Quote-of-the-day mailing list
-------- Original Message --------
Subject: qotd: Strength through integration?
Date: Mon, 11 Feb 2013 08:43:48 -0800
From: Don McCanne <email@example.com>
To: Quote-of-the-Day <firstname.lastname@example.org>
American Medical News
February 11, 2013
Moody's: Doctor integration vital to stronger hospital finances
By Sue Ter Maat
For the sixth year in a row, Moody's Investors Service is issuing a
"negative outlook" to nonprofit hospital finances. Yet the bond-rating
agency notes that the facilities have collectively improved their bottom
lines in recent years.
In part, Moody's said, the unexpected gains have come because of
physicians. Closer relationships with physician practices, including
outright acquisitions, have helped hospitals stabilize their market
shares and find ways to cut costs, Moody's said. "The theme is for
tighter and closer alignment and integration [of doctors] with
hospitals," said Lisa Martin, senior vice president of Moody's
Nonprofit hospitals' three-year compound annual growth rate of revenue
fell from 7.3% in 2008 to 5.4% in 2011, Moody's said. The measure looks
at changes over the previous three years and assigns an average annual
value to them.
But hospitals have taken positive steps that have prevented an even
greater negative impact, Martin said. Among them are mergers and
acquisitions of other hospitals, long-term care facilities and physician
practices. These forces have meant that doctors are being drawn more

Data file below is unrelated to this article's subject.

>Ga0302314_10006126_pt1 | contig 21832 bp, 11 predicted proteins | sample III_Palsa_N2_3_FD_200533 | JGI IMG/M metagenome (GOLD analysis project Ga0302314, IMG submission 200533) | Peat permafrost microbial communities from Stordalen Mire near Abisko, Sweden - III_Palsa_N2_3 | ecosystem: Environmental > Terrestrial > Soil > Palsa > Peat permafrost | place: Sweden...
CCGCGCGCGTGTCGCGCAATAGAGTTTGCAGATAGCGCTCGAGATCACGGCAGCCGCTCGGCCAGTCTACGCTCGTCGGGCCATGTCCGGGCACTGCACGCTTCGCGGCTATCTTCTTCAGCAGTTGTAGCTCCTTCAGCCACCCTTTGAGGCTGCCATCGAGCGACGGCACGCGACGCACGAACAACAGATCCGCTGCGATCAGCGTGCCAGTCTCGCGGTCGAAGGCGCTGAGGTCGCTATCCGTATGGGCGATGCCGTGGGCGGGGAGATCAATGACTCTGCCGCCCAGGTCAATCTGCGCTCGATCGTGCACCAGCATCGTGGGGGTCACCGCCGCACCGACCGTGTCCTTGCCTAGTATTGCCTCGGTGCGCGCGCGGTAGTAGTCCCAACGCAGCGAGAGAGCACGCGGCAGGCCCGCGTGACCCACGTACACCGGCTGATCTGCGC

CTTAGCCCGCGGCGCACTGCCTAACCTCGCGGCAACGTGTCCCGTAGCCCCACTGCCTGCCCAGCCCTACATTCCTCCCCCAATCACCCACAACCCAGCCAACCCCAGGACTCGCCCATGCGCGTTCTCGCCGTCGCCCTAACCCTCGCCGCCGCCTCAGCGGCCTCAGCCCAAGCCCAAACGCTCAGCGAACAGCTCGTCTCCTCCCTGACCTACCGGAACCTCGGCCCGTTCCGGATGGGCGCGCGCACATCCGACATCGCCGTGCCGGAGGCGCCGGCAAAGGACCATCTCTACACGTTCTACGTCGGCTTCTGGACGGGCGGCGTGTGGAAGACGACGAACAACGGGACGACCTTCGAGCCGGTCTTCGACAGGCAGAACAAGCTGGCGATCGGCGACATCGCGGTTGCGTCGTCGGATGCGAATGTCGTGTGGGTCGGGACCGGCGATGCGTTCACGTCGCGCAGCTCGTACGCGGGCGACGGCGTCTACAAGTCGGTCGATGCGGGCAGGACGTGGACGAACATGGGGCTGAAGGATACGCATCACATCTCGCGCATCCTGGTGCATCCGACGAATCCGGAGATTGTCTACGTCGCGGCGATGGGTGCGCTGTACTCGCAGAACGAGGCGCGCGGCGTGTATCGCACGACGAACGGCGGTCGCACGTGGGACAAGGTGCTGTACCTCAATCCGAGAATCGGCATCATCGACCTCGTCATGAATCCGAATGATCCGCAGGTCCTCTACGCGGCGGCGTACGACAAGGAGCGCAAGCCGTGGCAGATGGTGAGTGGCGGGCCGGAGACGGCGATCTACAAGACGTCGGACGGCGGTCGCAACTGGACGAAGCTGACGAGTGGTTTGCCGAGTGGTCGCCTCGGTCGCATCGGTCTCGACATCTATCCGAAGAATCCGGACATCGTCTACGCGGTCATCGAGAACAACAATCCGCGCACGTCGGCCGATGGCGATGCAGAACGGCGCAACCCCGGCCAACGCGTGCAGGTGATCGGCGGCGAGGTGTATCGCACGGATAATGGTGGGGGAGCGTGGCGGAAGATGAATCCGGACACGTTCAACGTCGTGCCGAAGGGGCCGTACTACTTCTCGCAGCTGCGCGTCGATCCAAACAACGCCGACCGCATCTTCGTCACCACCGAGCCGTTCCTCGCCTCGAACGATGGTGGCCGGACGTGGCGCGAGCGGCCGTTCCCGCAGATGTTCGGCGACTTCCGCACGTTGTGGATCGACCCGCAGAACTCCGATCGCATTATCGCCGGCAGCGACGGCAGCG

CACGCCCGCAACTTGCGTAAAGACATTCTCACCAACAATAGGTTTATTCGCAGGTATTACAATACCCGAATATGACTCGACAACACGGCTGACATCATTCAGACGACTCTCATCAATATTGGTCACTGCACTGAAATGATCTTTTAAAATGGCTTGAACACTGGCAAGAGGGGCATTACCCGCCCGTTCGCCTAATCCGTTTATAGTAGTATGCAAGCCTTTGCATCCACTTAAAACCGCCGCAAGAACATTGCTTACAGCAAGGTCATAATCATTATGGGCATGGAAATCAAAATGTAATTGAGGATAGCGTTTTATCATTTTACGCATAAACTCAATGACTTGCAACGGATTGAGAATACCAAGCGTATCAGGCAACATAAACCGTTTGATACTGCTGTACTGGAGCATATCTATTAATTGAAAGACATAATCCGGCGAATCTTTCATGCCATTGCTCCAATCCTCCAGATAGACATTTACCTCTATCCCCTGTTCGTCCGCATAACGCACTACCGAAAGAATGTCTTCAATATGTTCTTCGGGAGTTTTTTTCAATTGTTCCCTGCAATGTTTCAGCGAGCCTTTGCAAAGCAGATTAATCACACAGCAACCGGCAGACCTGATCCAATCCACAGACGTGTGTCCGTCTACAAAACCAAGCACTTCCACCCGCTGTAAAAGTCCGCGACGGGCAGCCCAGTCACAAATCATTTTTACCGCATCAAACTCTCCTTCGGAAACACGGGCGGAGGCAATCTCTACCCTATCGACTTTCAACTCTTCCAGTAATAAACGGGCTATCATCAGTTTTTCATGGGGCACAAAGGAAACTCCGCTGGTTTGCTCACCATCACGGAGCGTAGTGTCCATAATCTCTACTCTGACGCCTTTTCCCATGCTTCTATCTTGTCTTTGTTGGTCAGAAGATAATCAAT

closely into hospital operations and decision-making through joint
ventures and hospital board memberships, especially as more doctors are
employed instead of working in their own practices, she said.
Mergers and acquisitions are expected to continue through 2013 and 2014,
as hospitals prepare for full implementation of the ACA. Moody's
analysts consider this activity positive, because it has led to
consolidation of services and reduced expenses.
But Moody's warned that mergers and acquisitions could be difficult in
the short term because of turnaround challenges at takeover targets,
merging cultures and difficulty closing services after mergers.
Comment: Consolidation. Mergers. Acquisitions. Between hospitals.
Between physicians. Between hospitals and physicians. Between physicians
and insurers. Within a framework of integrated affordable care
Our political leaders' decision to choose a market model of health care
reform led by private insurers is resulting in the shutting down of
whatever minimal semblance there was of a free market between competing
health plans, as we convert to health care delivery oligopolies and
Does anyone really believe that the private insurers are going to be
able to drive costs lower and quality higher by their market skills in
leveraging the forces of competition between health care delivery
systems? The insurers already understand that this model is fading
rapidly. That is why they are involved in designing managed care
products that shift the insurance risk to others while greatly expanding
their market in administrative services. Plus they are gaining control
of sectors of the actual health care delivery system.
Our policy experts say, "Yes, but by establishing accountable care
organizations, this is the way that we can start to pay for quality
instead of volume." Accountable to whom? Not the patients nor the taxpayers.